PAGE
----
Building covenants commonly appear in land contracts. Most covenants aim to ensure that structures and landscaping within a development conform to certain standards. In this way, building covenants make an important contribution to the protection of property values. But do owners subject to building covenants have to comply with every obligation?
In this article, Don Battams and Elliott Baldwin discuss a recent Queensland Supreme Court decision which provides a timely reminder that not all building covenants are enforceable, particularly those that offend sustainable housing provisions in the Building Act 1975 (Qld).
In Bettson Properties Pty Ltd & Anor v Tyler  QSC 153, the Queensland Supreme Court considered an application brought by a developer for a declaration that solar panels had been installed by a lot owner in breach of building covenants and an injunction for the relocation of the panels.
The developer was building a staged residential and commercial development at Griffin, north of Brisbane. The lot owner purchased the property ‘off the plan’ from the developer in 2014. The contract of sale contained a number of building covenants, one of which was an obligation for the owner to submit plans to the developer for covenant approval that indicated the size, number and location of any solar panels the owner planned to install. If the developer considered any solar panels would cause visual impact or were not aesthetically pleasing, the installation could not proceed.
In 2016, the lot owner arranged for the installation of solar panels on their roof. The owner was advised the panels would function best if installed on the north-eastern part of their roof, so the panels were fixed there.
Due to the location of the property, the installation of the solar panels quickly came to the attention of the developer. The developer demanded that the panels be moved to the southern side of the roof, where their presence would be less obvious but where they would function less efficiently. Despite various attempts by the developer, the owner was not ‘wildly enthusiastic’ about moving the panels.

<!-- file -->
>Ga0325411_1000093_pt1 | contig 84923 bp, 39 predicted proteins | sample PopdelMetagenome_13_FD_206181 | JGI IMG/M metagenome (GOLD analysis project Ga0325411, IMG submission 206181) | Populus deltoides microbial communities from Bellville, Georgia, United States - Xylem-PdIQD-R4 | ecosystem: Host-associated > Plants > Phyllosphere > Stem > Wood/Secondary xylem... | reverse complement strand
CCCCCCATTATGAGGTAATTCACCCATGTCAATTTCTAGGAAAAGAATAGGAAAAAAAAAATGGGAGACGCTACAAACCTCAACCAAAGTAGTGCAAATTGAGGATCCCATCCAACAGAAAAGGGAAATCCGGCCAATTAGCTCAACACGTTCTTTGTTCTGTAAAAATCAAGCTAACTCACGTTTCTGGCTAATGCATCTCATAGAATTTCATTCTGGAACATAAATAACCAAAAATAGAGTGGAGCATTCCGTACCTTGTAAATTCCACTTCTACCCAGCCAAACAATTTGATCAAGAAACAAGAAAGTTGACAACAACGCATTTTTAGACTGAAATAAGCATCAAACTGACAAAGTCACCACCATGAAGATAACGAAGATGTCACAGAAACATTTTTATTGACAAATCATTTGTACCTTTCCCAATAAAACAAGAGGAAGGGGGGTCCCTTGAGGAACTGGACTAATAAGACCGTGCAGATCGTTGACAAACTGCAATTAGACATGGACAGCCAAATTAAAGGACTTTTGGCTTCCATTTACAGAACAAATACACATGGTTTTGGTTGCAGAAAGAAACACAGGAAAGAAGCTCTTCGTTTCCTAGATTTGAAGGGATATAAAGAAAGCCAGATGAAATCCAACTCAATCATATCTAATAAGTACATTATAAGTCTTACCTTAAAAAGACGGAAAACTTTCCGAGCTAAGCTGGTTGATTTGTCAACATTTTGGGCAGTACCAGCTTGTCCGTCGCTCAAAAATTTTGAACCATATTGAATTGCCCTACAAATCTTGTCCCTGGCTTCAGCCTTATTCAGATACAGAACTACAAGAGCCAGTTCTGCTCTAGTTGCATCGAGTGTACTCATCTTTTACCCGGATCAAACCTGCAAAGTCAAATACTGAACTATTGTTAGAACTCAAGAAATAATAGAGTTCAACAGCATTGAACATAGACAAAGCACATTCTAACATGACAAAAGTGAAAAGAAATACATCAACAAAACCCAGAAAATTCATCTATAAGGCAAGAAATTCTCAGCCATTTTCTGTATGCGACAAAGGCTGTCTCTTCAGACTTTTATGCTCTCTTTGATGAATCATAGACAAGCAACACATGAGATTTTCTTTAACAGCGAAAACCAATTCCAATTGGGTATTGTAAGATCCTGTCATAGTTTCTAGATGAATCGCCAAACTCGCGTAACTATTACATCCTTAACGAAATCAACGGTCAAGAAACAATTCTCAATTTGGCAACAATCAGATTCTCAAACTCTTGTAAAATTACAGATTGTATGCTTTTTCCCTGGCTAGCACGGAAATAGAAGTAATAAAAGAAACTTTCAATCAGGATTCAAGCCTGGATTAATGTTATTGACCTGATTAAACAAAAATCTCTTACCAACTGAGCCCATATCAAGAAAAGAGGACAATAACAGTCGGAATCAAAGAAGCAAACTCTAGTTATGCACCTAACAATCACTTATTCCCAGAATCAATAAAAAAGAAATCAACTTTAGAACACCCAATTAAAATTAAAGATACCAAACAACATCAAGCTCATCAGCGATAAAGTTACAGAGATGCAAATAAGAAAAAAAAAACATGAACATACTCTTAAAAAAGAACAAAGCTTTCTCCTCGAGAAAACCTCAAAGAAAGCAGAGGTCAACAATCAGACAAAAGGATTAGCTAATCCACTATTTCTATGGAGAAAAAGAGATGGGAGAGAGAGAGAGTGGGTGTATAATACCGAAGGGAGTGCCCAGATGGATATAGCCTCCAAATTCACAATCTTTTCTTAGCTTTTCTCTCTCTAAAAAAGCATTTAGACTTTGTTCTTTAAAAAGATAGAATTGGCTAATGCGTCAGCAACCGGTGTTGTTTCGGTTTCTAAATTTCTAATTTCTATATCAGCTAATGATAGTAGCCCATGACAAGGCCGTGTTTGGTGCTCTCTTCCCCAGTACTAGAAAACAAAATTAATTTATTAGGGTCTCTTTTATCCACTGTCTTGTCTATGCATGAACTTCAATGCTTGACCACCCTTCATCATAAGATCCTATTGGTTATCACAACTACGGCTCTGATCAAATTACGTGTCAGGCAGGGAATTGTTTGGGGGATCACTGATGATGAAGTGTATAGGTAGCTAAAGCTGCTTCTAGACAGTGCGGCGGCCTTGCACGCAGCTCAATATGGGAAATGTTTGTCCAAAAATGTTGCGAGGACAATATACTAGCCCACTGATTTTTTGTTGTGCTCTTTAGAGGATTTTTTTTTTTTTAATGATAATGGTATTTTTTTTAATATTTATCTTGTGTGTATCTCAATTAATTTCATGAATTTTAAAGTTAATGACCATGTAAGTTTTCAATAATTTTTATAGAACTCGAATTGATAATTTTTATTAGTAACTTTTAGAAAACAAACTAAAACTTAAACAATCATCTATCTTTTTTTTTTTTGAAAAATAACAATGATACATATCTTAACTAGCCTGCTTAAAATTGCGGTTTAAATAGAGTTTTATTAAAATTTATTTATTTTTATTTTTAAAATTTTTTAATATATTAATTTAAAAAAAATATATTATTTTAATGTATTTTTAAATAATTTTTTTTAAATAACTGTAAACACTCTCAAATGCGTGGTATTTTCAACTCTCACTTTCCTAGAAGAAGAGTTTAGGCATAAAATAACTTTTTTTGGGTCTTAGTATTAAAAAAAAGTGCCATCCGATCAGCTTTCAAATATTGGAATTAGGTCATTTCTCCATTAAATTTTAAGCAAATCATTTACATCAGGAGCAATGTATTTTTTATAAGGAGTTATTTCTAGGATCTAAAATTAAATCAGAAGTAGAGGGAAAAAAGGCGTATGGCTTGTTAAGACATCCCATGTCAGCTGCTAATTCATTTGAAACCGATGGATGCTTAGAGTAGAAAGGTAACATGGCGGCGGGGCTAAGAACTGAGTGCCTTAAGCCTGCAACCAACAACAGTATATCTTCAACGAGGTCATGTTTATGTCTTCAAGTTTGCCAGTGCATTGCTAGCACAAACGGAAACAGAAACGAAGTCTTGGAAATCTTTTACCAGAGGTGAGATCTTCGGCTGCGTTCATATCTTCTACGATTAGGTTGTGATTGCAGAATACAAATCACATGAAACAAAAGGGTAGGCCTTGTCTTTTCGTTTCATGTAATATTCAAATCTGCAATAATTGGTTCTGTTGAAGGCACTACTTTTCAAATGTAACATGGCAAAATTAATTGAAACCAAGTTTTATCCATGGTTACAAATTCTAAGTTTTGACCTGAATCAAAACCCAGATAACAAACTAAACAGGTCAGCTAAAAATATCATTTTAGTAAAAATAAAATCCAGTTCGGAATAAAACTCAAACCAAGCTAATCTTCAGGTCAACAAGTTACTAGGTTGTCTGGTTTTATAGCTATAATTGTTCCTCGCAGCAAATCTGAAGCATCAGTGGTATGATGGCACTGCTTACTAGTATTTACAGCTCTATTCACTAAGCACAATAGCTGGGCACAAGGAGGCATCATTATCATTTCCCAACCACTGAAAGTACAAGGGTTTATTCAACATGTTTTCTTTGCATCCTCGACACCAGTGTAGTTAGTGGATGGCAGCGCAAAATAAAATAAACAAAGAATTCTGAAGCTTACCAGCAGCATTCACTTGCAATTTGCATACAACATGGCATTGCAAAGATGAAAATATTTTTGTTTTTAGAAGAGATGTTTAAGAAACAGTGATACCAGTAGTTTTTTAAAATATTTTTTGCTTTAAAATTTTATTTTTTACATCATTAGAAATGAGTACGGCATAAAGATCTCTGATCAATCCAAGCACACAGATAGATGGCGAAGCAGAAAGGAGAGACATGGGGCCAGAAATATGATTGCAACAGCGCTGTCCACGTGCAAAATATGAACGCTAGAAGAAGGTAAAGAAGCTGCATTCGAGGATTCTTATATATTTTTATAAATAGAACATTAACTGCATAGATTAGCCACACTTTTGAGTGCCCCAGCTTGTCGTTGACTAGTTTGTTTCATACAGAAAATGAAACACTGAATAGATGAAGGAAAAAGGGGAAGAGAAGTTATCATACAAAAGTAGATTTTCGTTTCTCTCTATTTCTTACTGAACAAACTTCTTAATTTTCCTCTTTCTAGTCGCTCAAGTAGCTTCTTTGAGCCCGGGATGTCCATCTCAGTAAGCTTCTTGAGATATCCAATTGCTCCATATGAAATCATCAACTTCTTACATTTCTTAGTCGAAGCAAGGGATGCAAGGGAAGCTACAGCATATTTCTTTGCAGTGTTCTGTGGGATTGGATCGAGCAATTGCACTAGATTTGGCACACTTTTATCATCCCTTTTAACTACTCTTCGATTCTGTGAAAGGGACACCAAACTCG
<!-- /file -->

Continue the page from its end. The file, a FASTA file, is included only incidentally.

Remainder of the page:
The developer applied to the Supreme Court for a declaration and injunction requiring the removal of the panels.
Energy efficiency provisions in the Building Act
The Building Act 1975 (Qld) (Act) targets certain obligations in contracts which operate for the benefit of a person other than the owner of the ‘building’ (for example a covenant in favour of a developer).
The Act makes any obligation prohibiting the installation of solar hot water or solar photovoltaic cells on the roof or exterior of a house or townhouse (or any attached enclosed garage or shed) ineffective if the prohibition is to enhance or preserve external appearance of the building.
It is also worth noting that the Act makes certain prohibitions and restrictions regarding light coloured roofing, windows, minimum floor areas, minimum bathroom and bedroom requirements and structure orientation also ineffective. To read more on these provisions, click here.
The Court found the owner had breached the covenant by installing the solar panels without the developer’s consent. The main question for determination was the effect of the Building Act on the covenant.
The developer accepted that the covenant restricted the location on the roof where the solar panels could be installed. They argued that, while the restriction applied to enhance or preserve the external appearance of the building, it did not also ‘prevent’ the owner from installing the solar panels on the roof (as the owner could install them on the southern side) and given the test was conjunctive and required both elements to be satisfied, the covenant was still effective.
The Court found that:
- A covenant reserving power to the developer to restrict the location on a roof of solar panels contravenes the Act
- When read in its proper context, ‘prevent’ means to hinder or impede the installation of the panels
- The developer’s reading of the Act meant they would be able to require owners to install panels in an area of shade without contravening the energy efficiency provisions which was an absurd conclusion
Accordingly, the covenant was deemed ineffective and the developer’s application was dismissed with costs.
The developer has now lodged an appeal against the Supreme Court’s decision. HopgoodGanim will continue to monitor developments with this case.
What can you do?
Developers should be mindful of the energy efficiency provisions in the Building Act when drafting building covenants and always take legal advice before considering any action under a covenant.